From time to time I have been invited to give the weekly Shabbat sermon at synagogue. Each Shabbat has name, which is drawn from the weekly Torah portion that is read at services, in part on Monday and Thursday mornings and more fully on Saturday morning. This week’s portion is called Shabbat Chukkat. It is most widely known for the laws about the red heifer, a perpetually mysterious ritual of expiation for sin.
However, when I sat down to write my sermon other events to explore in the portion piqued my curiosity — the death of Moses’ siblings Aaron and Moses and Moses’ fateful striking of the rock to bring forth water. Grief has been a prominent emotion these days (alternating with the still resonating joy of our son’s wedding), making this perhaps a good time to revisit the sermon. Thanks to Martin, as always, for the perfect image.
Two elements in Parshat Chukkat are rich with possibilities for exploration. The ceremony of the red heifer has kept scholars busy for centuries. This parasha is also pivotal in that the generation that left Exodus by foot is dying out. Rashi goes further, interpreting the phrase “kol ha eda/the entire community” to mean that all of those who were meant to die in the wilderness have died. Only Miriam, Aaron and Moses remain.
But as I read through these chapters again, something else caught my attention, and that is what I would like to explore this morning. Chapter 20 begins thirty-eight years after the red-heifer commandment. It opens with this verse: “The Israelites arrived at the wilderness of Zin and stayed at Kadesh.” And then the last half of that verse: “And Miriam died there and was buried there.” Vatamat sham Miriam vatikaver sham.
Boom. Five words, not even an entire verse, and one of the three siblings upon whose shoulders this journey has rested, is gone. There has been no foreshadowing of Miriam’s death. No instructions from God as to the disposal of her body. No explanation or rationale for her death, either. And most striking (no future pun intended), no mourning.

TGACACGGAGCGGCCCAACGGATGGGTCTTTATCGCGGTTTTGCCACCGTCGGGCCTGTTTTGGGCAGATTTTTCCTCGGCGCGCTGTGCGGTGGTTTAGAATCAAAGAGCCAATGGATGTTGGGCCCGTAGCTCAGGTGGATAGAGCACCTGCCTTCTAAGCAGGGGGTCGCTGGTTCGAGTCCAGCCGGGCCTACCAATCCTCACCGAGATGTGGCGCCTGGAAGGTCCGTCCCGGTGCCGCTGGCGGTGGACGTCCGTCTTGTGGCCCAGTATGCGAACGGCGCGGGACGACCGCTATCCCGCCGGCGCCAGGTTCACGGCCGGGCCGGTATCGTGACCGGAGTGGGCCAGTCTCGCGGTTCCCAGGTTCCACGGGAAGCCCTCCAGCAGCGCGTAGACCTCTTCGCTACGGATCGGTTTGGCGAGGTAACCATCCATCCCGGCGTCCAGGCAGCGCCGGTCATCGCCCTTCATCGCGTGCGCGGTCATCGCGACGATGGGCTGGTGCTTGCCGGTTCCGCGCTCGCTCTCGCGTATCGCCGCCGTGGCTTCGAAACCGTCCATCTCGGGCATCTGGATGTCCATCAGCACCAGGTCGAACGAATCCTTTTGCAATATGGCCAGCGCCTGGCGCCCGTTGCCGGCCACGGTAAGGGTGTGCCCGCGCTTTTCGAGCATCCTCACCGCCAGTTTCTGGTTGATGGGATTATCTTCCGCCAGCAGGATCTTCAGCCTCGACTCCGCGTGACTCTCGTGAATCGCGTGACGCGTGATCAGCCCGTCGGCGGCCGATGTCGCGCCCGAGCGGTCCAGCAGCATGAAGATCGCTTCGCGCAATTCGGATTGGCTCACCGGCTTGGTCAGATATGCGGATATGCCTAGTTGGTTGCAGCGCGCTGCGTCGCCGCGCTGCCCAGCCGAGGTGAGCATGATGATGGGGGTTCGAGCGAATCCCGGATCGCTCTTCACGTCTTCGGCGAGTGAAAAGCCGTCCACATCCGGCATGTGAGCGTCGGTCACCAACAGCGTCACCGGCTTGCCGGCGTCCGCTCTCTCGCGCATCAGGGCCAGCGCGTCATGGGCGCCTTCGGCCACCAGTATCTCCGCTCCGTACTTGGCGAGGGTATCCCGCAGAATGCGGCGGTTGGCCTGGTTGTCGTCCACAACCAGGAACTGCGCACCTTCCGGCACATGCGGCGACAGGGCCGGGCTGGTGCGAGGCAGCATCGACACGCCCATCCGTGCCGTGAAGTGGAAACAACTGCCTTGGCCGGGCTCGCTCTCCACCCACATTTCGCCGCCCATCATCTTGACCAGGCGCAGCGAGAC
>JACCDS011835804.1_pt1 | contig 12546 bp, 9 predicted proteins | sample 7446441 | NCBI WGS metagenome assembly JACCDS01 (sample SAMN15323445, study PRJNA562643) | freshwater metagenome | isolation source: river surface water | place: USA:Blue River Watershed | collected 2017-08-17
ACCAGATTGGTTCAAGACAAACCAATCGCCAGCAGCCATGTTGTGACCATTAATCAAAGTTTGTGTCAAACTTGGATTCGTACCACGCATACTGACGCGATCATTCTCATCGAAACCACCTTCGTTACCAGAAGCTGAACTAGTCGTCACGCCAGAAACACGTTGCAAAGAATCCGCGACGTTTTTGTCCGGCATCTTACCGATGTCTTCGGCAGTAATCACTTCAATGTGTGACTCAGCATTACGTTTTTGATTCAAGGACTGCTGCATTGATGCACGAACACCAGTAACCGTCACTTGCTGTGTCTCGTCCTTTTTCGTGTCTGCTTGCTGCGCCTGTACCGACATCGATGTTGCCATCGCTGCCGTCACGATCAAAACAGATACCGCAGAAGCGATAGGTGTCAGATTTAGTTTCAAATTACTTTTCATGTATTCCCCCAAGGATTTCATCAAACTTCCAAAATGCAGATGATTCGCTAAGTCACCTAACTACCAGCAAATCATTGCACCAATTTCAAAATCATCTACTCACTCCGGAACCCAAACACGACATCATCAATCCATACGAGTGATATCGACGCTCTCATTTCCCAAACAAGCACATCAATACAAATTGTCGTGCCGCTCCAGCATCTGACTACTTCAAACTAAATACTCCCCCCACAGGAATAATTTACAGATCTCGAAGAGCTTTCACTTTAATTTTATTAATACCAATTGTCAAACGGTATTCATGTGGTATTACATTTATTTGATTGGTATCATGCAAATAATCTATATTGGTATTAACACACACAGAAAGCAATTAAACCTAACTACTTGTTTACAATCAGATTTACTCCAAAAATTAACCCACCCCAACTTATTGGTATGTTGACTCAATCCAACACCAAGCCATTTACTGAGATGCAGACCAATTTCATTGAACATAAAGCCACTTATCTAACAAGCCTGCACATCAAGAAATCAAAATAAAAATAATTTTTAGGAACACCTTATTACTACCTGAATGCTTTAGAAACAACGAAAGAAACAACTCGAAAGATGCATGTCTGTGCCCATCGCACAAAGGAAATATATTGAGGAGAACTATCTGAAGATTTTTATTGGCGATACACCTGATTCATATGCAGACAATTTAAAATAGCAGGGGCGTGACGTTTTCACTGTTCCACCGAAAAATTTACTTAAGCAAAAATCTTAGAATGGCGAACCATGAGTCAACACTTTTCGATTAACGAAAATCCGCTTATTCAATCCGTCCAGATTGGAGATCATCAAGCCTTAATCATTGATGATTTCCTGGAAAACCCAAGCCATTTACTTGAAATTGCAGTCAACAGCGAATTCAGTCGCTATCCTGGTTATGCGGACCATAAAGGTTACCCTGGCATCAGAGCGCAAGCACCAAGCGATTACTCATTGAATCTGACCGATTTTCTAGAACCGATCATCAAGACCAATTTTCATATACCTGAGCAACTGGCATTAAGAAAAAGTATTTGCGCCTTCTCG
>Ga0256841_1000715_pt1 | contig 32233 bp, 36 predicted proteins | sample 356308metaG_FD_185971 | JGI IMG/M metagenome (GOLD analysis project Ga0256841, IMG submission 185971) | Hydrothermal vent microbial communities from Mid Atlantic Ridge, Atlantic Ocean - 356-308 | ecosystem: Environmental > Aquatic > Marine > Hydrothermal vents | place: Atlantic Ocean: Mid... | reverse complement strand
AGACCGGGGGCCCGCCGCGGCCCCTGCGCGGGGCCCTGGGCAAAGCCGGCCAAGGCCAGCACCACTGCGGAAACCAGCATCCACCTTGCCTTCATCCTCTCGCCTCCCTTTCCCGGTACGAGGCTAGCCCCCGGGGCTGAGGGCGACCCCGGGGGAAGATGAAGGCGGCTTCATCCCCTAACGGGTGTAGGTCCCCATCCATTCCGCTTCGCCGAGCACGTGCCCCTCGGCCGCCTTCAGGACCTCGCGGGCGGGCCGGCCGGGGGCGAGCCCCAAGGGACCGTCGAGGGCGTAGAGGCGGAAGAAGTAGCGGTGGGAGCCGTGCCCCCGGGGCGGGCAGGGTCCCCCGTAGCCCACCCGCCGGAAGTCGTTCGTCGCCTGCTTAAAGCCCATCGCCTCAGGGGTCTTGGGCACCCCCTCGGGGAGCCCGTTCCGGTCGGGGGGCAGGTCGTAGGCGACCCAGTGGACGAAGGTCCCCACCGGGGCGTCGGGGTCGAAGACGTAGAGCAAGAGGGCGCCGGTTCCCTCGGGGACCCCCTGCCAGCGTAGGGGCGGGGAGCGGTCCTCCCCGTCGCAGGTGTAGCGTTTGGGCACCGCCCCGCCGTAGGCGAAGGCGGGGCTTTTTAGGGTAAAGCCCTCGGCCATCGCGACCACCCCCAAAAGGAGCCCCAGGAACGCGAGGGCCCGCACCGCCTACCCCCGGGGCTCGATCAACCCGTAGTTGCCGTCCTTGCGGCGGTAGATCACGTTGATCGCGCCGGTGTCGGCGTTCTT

Twenty-three verses later both Aaron and Moses get a heads up from God that Aaron is about to be “gathered to his kin.” There is ritual as Aaron’s vestments are taken from him and are placed upon his son Eleazer. Aaron dies on the summit of the mountain. Moses and Eleazer come down from the mountain (where we could assume they spent time mourning the death of their brother and father) and we are told, “the whole community knew that Aaron had breathed his last breath. All the house of Israel bewailed Aaron thirty days.”
Miriam’s death was recorded with none of this: no ritual passing on of her legacy as was done in transferring Aaron’s vestments to his son; no assumptive mourning by her siblings. And who in the community bewailed Miriam’s death? No one it seems. The text gives no evidence that anyone did, for a day even, much less thirty.
And not only does the community not bewail Miriam’s death as they will soon do for her brother, but they forget about her completely. The very next verse tells us, “The community was without water and they joined against Moses and Aaron.” The Children of Israel do what they have always done when their comfort is compromised: they complain. They blame. They pine for Egypt where it was comfortable and cozy and filled with pomegranates and figs.
If we follow Rashi’s insight that none of the original community was left, then those who are griping immediately after Miriam’s death are the progeny of the former slaves. They learned the lessons of their elders to think only of themselves when the going gets tough. “There is not even water to drink!” they wail without ever thinking why their life-sustaining source of water is no more. Not one lamentation such as: “Oh woe. Our sister Miriam is gone. And so is our water.” They don’t even bother to connect the dots between Miriam’s absence and this sudden absence of water. The depth of their self-centeredness is enough to make you want to strike a rock.